Back in the day, Falmouth locals would smack an eel against the rocks to stun it, then float it out on an outgoing tide aboard a shingle or small plank around dusk or dark. When it achieved sufficient distance, a quick jerk of the line would yank the eel off its sea-going platform into the water, reviving it and sometimes attracting sharks.

A few of the jokey-boys from town liked to load a dead five or six foot shark into the bed of a pickup truck and deliver it to a nearby phone booth. When the taverns emptied in the late night hours inebriated folks looking to call for a cab would find their phone booth occupied by strange denizen, indeed. Those were the days, eh?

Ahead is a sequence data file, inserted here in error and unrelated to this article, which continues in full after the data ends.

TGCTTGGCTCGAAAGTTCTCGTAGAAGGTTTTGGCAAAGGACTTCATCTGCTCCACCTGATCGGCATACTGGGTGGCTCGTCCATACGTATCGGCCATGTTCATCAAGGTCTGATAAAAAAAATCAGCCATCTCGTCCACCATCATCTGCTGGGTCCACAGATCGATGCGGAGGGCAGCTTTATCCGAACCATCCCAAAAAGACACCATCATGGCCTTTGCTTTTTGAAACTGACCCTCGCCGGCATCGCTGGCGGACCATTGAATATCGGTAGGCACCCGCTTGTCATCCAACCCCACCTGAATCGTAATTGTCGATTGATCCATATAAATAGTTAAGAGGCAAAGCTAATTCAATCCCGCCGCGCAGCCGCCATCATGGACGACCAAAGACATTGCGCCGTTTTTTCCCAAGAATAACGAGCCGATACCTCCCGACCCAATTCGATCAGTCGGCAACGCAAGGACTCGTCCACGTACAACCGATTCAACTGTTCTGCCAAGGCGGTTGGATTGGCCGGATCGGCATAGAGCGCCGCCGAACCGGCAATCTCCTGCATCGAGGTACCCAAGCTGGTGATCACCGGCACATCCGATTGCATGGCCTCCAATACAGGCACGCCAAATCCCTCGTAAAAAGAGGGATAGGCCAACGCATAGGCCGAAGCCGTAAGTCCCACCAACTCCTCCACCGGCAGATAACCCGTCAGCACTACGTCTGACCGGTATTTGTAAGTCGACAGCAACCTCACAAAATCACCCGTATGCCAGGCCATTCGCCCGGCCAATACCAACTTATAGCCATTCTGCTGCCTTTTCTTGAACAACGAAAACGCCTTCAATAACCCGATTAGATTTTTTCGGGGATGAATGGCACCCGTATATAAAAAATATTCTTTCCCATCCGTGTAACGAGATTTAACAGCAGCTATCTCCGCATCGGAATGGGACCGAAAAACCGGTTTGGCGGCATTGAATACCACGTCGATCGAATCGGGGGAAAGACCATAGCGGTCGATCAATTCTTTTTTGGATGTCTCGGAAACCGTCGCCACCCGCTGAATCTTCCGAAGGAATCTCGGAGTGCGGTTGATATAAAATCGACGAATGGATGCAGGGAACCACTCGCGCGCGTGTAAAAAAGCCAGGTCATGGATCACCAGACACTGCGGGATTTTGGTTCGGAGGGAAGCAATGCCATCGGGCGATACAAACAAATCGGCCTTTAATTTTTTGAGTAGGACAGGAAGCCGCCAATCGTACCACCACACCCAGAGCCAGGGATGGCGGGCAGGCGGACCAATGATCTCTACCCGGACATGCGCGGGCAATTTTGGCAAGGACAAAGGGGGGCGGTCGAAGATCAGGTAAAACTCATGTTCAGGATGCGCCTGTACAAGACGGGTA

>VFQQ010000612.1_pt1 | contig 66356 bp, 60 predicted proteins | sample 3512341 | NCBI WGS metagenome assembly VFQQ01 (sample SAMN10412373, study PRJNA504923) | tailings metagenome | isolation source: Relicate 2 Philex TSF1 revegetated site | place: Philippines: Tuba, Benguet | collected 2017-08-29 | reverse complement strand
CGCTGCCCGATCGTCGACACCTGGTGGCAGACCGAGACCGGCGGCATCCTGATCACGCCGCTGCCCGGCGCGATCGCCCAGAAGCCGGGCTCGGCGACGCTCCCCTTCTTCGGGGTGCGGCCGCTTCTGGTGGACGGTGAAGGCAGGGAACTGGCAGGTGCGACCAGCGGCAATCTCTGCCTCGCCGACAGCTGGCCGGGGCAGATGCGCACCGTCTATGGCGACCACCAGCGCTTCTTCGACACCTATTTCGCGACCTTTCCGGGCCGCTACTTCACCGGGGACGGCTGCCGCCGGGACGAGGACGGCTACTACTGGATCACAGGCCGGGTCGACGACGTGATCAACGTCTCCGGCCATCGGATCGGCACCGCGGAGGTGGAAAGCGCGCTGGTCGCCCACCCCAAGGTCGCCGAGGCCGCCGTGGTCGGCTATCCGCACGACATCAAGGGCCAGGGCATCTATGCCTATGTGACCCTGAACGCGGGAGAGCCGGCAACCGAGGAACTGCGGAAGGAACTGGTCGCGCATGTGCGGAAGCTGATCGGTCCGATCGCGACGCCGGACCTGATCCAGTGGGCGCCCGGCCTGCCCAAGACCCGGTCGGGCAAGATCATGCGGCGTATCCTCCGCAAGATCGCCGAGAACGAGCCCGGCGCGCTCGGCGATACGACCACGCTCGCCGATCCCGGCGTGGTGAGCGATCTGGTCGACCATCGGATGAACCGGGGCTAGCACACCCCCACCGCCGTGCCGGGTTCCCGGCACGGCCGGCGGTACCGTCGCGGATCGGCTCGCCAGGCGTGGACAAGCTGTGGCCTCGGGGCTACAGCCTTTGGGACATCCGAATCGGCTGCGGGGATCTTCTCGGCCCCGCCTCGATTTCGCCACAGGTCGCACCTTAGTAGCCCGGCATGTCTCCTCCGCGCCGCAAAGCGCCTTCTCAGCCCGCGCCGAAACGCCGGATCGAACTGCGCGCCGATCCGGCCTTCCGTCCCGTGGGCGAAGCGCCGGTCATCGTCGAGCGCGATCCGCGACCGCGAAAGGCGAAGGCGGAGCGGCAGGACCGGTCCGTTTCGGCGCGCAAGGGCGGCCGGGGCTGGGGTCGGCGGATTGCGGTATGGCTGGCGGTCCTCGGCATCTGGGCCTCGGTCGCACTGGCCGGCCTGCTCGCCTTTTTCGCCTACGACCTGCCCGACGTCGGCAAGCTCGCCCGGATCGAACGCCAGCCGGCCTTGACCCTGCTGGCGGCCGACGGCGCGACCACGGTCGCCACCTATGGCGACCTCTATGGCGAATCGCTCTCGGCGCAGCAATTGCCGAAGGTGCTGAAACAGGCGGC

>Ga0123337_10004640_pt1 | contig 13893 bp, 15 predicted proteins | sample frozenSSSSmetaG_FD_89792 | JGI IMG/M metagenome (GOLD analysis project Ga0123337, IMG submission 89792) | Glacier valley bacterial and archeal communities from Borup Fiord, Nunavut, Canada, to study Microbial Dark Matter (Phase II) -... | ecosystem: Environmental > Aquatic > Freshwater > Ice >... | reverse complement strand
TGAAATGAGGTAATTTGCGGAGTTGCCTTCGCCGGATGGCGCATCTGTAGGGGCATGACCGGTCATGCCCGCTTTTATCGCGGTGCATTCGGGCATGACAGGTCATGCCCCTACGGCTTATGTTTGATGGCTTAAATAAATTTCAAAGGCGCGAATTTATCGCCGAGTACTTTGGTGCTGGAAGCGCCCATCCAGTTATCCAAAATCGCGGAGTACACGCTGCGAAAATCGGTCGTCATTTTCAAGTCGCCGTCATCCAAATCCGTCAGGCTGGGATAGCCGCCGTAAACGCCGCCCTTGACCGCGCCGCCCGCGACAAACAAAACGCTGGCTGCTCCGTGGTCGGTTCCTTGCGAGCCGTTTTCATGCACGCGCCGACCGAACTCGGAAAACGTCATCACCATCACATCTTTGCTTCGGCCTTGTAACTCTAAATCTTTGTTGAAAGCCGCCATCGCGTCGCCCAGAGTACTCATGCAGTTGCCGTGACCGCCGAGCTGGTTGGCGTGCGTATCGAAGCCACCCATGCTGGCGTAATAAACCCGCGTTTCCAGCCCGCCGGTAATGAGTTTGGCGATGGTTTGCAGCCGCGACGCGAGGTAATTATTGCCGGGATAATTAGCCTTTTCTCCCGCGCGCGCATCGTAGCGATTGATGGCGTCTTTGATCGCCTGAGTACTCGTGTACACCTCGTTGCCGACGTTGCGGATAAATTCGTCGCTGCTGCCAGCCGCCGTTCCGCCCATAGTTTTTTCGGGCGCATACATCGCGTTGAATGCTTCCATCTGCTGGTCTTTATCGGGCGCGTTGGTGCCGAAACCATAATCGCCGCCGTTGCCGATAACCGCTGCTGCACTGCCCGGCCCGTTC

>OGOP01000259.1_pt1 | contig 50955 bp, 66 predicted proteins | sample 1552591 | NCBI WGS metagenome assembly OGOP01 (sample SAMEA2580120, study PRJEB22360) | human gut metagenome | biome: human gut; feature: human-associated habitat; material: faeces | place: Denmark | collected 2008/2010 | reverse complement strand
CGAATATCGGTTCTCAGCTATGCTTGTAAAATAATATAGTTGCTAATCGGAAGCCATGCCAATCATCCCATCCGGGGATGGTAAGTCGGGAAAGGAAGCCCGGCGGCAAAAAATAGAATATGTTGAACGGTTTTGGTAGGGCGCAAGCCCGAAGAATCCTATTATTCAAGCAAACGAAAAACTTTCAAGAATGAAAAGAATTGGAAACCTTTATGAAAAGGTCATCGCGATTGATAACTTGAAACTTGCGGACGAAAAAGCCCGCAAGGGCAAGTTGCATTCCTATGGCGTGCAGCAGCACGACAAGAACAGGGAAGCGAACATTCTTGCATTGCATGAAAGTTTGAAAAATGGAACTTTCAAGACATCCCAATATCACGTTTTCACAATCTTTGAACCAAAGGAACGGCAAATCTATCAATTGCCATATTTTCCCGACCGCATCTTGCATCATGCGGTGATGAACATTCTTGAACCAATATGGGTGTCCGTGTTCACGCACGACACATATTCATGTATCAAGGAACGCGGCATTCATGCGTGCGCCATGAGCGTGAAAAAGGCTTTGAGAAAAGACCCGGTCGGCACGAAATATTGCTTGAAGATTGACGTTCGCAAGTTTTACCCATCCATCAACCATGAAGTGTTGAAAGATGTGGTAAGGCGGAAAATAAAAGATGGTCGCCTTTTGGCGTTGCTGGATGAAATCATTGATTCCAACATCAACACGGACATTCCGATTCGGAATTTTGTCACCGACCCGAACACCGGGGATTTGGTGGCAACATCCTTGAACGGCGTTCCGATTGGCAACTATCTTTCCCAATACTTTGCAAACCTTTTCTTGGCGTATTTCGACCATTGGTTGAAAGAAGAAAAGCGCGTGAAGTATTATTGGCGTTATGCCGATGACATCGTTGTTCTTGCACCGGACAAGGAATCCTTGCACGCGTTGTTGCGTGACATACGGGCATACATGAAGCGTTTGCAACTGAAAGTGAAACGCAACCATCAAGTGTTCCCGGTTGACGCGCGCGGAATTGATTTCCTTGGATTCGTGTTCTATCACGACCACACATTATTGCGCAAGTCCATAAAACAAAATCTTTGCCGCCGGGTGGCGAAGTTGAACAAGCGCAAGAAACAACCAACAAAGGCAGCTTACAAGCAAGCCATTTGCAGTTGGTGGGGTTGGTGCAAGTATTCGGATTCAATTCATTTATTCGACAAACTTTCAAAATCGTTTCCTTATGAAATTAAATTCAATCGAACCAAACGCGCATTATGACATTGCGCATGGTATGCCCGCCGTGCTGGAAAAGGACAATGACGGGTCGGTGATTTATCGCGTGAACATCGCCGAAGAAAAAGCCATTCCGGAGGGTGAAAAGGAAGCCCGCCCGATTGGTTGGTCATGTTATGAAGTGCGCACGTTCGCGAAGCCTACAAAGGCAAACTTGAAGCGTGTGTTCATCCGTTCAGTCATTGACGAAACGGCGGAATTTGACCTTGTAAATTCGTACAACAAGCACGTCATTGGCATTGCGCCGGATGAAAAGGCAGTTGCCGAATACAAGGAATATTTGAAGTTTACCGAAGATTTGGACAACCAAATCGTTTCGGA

And the New England Patriots Scorched Earth Tour pulls into Indianapolis this Sunday. There are those who feel Indy provided the impetus for the "Deflategate" hoo-hah that cost the Patriots a million bucks in fines plus the loss of draft choices – including a first rounder. So Pats fans hope the Colts get stomped into the turf as did Jerry Jones's Cowboys last week in Dallas. Payback, as they say, is a bitch and Jim Irsay's crew may be next in line for heaping helpings of Patriot served schadenfreude.